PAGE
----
Genome-Wide Changes in Chromatin Accessibility Associated with Differences in T-Cell Activity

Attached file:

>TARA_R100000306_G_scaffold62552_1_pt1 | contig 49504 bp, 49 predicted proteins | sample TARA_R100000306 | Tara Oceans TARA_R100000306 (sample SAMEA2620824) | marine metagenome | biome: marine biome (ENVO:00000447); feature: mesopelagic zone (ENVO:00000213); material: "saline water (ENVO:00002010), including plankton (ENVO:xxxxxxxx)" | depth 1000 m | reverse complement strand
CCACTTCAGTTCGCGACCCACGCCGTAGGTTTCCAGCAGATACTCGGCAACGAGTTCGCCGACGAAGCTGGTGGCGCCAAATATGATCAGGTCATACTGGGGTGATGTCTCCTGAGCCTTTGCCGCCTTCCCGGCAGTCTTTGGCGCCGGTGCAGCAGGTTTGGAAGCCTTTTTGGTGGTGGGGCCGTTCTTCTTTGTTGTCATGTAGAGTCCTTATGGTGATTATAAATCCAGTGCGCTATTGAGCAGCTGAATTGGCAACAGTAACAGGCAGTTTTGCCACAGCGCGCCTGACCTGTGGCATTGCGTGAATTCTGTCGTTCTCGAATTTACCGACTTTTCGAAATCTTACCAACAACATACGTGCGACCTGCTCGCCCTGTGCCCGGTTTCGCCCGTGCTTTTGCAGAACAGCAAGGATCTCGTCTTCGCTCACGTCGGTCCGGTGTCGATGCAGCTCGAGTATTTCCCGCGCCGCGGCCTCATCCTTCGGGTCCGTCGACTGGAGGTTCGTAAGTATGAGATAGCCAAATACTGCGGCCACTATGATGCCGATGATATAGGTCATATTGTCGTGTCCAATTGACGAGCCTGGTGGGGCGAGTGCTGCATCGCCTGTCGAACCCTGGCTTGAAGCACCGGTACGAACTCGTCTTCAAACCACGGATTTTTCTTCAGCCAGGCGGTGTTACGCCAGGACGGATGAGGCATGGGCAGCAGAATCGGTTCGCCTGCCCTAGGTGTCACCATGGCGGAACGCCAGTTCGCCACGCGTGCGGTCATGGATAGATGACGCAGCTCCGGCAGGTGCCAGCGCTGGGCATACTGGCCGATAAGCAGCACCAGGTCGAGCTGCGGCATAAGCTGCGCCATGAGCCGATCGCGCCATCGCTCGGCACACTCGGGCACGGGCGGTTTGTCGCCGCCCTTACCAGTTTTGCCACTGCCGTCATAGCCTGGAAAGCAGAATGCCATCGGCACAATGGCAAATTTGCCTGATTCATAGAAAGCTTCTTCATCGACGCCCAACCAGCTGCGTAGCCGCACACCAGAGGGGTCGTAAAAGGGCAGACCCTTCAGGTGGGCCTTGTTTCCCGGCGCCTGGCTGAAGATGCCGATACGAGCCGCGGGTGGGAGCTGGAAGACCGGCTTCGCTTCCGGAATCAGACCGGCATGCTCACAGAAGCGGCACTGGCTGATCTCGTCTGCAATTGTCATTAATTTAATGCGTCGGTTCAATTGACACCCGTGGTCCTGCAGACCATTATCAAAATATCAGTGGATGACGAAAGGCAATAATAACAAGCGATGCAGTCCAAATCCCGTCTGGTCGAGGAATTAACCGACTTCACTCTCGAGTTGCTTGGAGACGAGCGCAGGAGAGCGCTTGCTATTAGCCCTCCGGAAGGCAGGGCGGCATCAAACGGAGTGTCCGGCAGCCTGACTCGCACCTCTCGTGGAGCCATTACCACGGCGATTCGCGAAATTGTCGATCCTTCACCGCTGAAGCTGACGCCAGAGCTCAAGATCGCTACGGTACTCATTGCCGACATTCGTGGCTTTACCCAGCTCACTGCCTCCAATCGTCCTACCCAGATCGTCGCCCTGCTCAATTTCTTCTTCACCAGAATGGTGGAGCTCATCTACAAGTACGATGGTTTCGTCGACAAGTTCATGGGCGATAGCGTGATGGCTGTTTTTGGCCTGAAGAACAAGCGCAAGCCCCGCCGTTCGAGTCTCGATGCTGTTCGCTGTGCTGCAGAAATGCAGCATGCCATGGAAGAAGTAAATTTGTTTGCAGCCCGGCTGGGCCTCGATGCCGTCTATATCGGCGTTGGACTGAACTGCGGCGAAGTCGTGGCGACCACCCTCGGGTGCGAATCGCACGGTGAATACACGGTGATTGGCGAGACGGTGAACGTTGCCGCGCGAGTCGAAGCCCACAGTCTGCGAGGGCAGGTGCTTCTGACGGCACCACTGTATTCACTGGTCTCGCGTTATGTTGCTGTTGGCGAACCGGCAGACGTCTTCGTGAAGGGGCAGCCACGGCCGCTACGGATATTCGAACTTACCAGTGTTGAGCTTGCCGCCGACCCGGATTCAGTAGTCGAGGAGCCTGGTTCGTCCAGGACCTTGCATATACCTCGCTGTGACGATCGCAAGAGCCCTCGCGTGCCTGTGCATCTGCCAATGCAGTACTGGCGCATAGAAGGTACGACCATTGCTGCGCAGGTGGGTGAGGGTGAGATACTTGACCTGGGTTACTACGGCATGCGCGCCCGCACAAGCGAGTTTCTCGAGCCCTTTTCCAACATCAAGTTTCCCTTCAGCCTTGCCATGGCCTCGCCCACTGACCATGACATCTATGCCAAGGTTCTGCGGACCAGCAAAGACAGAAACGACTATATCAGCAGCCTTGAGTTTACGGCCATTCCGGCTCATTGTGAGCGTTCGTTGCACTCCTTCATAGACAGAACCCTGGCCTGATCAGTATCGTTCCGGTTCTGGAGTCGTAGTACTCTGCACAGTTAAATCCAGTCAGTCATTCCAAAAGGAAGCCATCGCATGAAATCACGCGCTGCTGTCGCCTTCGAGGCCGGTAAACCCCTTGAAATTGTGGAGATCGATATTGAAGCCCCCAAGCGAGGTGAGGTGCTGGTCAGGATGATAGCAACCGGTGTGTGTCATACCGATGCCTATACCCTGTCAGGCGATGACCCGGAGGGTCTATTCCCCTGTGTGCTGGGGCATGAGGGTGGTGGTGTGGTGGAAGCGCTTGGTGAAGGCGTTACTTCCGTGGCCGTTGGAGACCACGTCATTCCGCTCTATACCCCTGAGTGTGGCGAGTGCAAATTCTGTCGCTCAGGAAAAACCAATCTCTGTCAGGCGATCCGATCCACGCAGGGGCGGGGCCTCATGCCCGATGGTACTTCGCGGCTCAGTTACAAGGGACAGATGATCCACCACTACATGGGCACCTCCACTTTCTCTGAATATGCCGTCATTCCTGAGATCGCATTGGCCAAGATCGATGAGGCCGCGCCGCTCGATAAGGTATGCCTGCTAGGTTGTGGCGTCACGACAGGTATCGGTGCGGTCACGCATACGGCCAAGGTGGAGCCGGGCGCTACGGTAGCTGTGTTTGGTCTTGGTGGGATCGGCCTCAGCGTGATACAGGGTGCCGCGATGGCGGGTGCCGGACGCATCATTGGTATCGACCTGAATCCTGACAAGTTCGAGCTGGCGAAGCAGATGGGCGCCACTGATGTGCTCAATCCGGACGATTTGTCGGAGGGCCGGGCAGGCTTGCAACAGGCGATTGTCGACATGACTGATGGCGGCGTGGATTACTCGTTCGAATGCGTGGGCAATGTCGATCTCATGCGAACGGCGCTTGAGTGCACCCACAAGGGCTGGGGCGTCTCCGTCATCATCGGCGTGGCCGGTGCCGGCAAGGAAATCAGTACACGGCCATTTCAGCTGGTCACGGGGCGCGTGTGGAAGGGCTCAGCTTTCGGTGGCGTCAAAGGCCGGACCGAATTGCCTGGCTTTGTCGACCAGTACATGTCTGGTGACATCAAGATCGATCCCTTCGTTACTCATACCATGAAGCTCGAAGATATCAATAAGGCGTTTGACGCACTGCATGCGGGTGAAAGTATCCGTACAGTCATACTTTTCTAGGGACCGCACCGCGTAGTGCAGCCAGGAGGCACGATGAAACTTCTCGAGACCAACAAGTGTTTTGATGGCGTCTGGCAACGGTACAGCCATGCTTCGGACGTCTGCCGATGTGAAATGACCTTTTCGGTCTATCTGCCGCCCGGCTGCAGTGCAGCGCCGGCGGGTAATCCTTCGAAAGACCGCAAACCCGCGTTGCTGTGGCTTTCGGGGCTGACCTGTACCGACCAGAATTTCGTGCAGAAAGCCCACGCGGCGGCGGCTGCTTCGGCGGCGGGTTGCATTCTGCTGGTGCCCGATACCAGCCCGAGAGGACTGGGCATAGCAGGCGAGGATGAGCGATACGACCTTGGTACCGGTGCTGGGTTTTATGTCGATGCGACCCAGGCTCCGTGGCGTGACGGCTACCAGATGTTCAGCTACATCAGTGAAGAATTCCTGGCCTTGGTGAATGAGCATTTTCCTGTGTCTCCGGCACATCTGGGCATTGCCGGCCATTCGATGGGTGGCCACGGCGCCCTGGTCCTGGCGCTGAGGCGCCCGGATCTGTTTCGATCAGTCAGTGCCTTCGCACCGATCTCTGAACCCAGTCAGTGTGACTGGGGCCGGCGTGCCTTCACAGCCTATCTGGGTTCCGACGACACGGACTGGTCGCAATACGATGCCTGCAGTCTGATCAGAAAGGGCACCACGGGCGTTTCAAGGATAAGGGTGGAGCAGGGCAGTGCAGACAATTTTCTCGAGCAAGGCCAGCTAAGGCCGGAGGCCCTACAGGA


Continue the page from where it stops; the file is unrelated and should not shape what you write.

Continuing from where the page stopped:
In a bid to better understand the gene expression patterns that control T cell activity, researchers at the La Jolla Institute for Allergy and Immunology have mapped genome-wide changes in chromatin accessibility as T cells respond to acute and chronic virus infections. Their findings, published online on December 20, 2016 in Immunity, shed light on the molecular mechanisms that determine the fate of T lymphocytes and open new approaches to clinical intervention strategies to modulate T cell activity and improve immune function. The article is titled “Genome-Wide Changes in Chromatin Accessibility in CD8 T Cells During Viral Infection." "Identifying the different factors that determine different T cell states and therefore their function helps us understand if T cells will be able or not to fight viral infections or tumor growth, and if they will be able or not to provide long-term protection," says the study's first author Dr. James Scott-Browne, a postdoctoral fellow in the laboratory of Anjana Rao, Ph.D., a Professor in the Division of Signaling and Gene Expression. "We may be able to revert the exhaustion phenotype of T cells and render them better able to fight tumors or chronic viral infections such as HIV, or generate better memory cells in response to vaccines." When viruses invade or cells turn malignant, the immune system mobilizes a small cohort of naïve or immature CD8 T cells, a crucial subdivision of the immune system charged with killing virus-infected and cancerous cells. Upon activation, they mature and proliferate exponentially into highly specific effector T cells that eliminate virus-infected or otherwise compromised cells. After their job is done, most effector T cells die, leaving behind only a small contingent of memory T cell that confer long-term protection.
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